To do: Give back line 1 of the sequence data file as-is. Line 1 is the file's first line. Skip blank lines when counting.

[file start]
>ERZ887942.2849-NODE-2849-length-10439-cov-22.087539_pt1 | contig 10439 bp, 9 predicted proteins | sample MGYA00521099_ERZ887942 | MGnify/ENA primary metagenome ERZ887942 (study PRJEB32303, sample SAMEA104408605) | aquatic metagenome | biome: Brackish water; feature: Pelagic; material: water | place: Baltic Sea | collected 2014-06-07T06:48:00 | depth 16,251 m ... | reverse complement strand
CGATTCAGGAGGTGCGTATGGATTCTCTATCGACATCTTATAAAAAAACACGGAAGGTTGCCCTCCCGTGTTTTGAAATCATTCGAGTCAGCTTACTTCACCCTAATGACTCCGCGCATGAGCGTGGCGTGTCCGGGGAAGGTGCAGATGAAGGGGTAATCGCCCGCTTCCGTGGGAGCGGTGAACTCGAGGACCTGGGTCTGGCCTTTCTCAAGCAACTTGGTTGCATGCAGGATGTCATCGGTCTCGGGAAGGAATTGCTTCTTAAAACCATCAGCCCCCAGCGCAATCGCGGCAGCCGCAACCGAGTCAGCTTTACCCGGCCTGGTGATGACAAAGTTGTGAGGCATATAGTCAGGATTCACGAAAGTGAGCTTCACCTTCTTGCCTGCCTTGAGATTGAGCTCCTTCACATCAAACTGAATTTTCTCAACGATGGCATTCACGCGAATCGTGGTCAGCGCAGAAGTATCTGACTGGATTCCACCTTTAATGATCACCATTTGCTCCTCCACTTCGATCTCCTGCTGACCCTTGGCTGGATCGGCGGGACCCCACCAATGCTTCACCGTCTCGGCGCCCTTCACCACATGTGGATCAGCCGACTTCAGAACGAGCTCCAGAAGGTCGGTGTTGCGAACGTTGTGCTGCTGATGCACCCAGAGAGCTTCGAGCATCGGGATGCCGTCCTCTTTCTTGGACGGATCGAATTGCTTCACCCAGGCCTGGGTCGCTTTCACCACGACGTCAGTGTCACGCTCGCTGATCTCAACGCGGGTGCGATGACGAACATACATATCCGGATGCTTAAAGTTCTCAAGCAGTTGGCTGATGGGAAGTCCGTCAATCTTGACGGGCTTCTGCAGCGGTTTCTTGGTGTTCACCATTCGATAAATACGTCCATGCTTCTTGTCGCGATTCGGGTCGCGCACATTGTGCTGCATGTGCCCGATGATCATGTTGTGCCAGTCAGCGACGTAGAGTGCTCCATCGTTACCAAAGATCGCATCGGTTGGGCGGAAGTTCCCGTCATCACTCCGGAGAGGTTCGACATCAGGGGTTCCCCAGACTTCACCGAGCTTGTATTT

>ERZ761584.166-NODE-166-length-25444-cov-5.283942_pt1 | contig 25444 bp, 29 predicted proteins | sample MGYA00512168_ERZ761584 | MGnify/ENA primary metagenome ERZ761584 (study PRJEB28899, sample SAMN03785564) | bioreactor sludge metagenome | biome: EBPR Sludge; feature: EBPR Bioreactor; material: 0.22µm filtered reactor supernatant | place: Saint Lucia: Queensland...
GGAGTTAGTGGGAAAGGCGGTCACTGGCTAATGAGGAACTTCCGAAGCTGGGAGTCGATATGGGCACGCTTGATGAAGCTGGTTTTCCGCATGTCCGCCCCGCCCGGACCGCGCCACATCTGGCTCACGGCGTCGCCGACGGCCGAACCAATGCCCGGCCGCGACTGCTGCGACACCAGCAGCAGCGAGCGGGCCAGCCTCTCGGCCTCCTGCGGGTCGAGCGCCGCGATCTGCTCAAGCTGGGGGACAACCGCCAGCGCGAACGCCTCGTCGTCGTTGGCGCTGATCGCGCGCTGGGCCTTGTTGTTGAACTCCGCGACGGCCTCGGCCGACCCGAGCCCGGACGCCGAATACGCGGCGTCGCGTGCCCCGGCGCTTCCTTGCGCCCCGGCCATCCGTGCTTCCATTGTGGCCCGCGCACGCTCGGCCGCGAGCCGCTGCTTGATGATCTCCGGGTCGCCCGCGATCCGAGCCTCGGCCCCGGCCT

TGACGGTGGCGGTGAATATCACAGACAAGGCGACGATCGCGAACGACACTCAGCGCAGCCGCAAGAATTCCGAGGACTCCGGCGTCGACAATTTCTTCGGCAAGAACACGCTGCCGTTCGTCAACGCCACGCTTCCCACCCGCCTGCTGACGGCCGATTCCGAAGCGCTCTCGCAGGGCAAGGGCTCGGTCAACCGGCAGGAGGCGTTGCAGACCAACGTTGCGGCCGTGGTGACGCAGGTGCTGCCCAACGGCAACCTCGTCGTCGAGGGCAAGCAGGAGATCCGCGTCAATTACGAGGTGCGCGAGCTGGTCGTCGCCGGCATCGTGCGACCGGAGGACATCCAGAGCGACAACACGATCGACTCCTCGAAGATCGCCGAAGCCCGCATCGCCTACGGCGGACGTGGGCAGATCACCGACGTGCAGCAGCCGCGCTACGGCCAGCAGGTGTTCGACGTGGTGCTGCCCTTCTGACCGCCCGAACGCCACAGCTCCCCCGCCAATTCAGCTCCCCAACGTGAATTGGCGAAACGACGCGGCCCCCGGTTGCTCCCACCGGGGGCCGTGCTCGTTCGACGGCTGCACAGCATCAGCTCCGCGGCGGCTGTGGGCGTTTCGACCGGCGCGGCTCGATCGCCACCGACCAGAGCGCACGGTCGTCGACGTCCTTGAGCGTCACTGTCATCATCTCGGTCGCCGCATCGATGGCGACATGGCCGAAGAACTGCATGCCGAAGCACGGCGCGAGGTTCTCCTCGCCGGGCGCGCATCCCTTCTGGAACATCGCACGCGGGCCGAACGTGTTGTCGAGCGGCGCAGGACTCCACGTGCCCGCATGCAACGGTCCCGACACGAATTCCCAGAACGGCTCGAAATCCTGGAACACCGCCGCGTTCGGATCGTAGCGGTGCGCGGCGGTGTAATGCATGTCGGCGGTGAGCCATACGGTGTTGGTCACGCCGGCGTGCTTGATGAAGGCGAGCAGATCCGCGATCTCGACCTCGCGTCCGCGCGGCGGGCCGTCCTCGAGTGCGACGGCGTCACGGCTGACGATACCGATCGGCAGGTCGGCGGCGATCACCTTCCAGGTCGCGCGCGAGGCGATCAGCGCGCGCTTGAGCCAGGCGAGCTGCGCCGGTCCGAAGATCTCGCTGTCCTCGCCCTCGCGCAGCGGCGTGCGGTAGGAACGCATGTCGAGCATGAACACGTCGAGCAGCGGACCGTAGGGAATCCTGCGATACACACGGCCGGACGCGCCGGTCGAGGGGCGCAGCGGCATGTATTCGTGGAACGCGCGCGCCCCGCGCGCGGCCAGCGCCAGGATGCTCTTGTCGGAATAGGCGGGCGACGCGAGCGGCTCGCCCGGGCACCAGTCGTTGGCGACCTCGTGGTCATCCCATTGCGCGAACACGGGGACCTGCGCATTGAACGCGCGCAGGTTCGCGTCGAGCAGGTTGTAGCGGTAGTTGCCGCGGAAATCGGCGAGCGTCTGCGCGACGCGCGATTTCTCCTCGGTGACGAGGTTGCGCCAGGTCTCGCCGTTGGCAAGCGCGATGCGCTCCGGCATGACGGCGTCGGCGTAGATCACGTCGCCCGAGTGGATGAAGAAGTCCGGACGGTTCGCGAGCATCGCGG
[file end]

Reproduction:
>ERZ887942.2849-NODE-2849-length-10439-cov-22.087539_pt1 | contig 10439 bp, 9 predicted proteins | sample MGYA00521099_ERZ887942 | MGnify/ENA primary metagenome ERZ887942 (study PRJEB32303, sample SAMEA104408605) | aquatic metagenome | biome: Brackish water; feature: Pelagic; material: water | place: Baltic Sea | collected 2014-06-07T06:48:00 | depth 16,251 m ... | reverse complement strand